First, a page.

Artists respond to aesthetics because in one way or the other, they deal with beauty. Airplane manufacturers don’t necessarily make "aesthetic" decisions for the creation of beauty, but they do spend enormous effort in making airplanes aerodynamic. Marinetti was quite right in equating flight with powerful beauty. But the fascination with flight resides in our genetic structure, not in a particular art movement.

The myth of Daedalus is very much still with us because it speaks to the essential truth that we are not flying creatures, and that to attempt flying we are doing the unnatural. Early airplanes deeply touched people. Hundreds of thousands came out to airshows to see planes fly, long before the average person could go aloft. The spectators knew very well that it was crazy to expect people to fly, and in fact it is has been argued that the huge crowds came to see disaster strike. A daredevil pilot, falling to the earth like Icarus, confirmed the essential "truth" that flying was against nature. When early pilots crashed at airshows, the throngs rushed in to tear pieces of the flight suit off the dead man. They took those pieces of cloth home as relics. Police were posted to keep the crowd from storming the field, but to little use. The onlookers understood they were seeing violent and important history unfold. They wanted a piece of it.

Looking at the photographs of the early Boeing airplanes, we’re seeing the evolutionary biology of airplanes. Early airplane designers themselves looked deeply at birds and insects, trying to understand what kept them aloft. When we parse these photographs, we see right into that relationship. The logic and development of the flying machines delivers much of the "organic" pull of the pictures.

Because the early planes are made of such common materials, looking at the images, we feel we should be able to understand how they are put together and how they fly. It all seems simple enough: wooden and then metal skeletons, wire control systems, covered with lightweight but strong fabric covering – often silk, which wonderfully has both attributes at once, as has been known since antiquity. But the looking tells us very little about how they stay aloft. The photographs tell us everything, and nothing.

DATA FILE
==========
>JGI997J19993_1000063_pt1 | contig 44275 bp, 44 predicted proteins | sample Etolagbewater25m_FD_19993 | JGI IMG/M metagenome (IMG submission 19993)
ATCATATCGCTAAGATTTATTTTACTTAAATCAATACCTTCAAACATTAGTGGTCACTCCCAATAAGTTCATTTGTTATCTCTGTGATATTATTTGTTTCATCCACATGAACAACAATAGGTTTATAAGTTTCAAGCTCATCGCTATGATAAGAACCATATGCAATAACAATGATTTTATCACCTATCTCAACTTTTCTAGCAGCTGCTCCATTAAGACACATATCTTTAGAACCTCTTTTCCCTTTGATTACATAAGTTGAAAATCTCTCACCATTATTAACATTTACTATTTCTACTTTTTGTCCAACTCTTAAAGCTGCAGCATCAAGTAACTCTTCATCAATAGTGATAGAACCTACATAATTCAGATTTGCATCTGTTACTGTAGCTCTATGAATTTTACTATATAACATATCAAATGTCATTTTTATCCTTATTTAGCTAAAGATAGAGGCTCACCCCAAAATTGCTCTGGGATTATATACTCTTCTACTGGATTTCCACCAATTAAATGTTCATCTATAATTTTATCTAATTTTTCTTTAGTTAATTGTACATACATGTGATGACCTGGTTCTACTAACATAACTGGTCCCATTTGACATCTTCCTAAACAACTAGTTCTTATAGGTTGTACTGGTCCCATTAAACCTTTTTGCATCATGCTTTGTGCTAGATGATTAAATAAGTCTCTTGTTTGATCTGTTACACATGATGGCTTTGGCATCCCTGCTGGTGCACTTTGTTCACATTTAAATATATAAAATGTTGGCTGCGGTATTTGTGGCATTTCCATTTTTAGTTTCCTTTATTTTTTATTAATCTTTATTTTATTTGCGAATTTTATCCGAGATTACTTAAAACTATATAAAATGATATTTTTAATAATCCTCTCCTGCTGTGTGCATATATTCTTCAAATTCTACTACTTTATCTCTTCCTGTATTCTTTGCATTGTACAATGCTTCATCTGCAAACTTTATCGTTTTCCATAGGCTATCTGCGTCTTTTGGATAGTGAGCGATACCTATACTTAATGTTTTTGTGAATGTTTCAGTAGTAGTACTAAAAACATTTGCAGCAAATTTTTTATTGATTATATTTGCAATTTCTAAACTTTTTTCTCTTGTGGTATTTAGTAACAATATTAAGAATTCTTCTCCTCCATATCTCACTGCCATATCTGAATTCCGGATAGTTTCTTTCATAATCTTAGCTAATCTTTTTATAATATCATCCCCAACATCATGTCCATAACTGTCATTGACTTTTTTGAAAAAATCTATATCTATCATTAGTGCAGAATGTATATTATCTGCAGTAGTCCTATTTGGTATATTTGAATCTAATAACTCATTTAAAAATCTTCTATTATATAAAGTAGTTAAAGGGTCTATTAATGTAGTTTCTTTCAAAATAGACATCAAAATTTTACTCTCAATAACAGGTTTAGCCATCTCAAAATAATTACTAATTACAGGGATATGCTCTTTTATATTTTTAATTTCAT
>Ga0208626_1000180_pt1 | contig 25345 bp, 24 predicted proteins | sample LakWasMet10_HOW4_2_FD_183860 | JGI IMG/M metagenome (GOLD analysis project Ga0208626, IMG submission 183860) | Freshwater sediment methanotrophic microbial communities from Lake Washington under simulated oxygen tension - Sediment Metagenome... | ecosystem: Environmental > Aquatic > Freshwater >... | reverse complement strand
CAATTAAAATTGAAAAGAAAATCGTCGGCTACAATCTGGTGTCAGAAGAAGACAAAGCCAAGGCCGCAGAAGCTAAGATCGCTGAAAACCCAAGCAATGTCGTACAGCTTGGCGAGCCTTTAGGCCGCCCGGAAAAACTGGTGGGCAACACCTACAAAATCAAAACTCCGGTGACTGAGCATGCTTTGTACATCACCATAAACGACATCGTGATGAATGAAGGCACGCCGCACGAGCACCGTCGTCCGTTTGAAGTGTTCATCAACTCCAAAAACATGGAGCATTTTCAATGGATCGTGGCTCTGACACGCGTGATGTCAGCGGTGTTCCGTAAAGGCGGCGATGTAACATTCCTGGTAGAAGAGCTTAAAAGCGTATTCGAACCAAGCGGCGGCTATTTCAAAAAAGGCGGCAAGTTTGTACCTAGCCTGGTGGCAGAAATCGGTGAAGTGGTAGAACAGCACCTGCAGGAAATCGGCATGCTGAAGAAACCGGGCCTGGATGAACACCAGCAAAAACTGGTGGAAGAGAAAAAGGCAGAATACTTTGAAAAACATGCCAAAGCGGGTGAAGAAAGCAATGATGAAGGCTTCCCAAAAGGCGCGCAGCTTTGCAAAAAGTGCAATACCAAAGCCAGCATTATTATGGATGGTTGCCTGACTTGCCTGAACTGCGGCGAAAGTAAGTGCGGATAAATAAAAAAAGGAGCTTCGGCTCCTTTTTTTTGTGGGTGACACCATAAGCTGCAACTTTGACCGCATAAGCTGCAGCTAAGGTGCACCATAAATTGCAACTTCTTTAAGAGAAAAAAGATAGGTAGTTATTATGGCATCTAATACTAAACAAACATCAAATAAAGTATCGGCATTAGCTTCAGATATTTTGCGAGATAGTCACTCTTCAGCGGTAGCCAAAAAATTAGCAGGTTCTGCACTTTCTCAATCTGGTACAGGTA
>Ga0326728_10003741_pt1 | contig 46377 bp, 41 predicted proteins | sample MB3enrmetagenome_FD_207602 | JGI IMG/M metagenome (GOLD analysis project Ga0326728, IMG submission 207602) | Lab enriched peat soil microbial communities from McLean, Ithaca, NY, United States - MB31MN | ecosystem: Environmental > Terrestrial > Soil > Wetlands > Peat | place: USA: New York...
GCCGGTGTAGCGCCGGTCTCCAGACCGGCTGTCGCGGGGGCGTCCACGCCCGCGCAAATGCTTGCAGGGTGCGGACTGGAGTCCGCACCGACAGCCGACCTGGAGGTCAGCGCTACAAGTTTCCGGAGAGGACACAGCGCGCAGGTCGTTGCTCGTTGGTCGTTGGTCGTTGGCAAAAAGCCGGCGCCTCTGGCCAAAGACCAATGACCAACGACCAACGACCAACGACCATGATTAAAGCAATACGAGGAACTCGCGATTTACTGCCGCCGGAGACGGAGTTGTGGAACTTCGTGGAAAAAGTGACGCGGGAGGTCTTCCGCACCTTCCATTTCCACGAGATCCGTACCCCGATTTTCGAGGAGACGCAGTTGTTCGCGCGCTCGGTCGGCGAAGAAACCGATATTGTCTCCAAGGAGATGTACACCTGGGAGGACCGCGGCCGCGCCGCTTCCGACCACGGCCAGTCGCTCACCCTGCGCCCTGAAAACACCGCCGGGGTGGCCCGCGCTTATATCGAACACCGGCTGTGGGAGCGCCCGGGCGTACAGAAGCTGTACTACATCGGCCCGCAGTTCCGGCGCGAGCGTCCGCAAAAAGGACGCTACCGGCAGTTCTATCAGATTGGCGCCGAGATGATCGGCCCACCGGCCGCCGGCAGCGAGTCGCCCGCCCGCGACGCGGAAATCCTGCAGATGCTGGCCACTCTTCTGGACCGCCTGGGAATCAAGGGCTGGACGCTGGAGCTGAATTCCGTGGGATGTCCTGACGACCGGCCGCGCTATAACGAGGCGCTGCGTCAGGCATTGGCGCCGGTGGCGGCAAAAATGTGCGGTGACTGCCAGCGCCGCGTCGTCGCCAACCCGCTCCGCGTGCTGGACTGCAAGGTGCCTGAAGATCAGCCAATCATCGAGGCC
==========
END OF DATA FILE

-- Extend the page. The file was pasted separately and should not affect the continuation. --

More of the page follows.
The photographs still exist, but almost all the original airplanes are gone. The photographs stop time, literally and metaphorically, as if they were flags waving into an unknown future. The photographs fly into the present in a way that the planes could not. The photographers must have hoped that the photographs would last.

From Wood to Metal

The period of the 1920s has been called the golden age of the company, a heady time of constant experiment and continuous innovation. In a real sense the planes shown in the photographs were transitional models. Did those designing and building the planes think of them as ephemeral objects, despite their being au courant flying machines? Did they expect them to survive, or even think about their longevity?

Mr. Boeing’s personal entrepreneurial history, and thus the early history of the company that bears his name, displays the same evolving trajectory. He began with the world-class Pacific Northwest first-growth timber. He came to understood how and why the local Native peoples had long used cedar and spruce for their watercraft. He purchased a shipyard for the purposes of making ocean-going yachts from wood, which he could supply from his forests. A sudden interest in flying and then flying machines overlapped with his shipbuilding operations. He learned to fly in Los Angeles, bought a plane and flew it to Seattle. Studying the plane, he felt he could do better. Certainly, the rest is history.

Mr. Boeing facilitated the necessary transfer of technologies, bringing the wood craftsmen he already employed from boat-making to airplane-making. The buoyant wooden floats are beautiful amalgamations of the nautical and the aeronautical. When things slowed down precipitously for the company after the World War I surge in orders dried up, Boeing had his men build sleek speedboats, called Sea-Sleds, which he imagined well-to-do persons would buy for pleasure cruising. Though they were handsome boats, there was very little call for them. That is until Prohibition, when rum-running from wet Western Canada down to dry Washington created a strong demand. This market-driven success must have pleased Mr. Boeing, a believer I’m told, in social drinking who also of course wanted to sell his boats.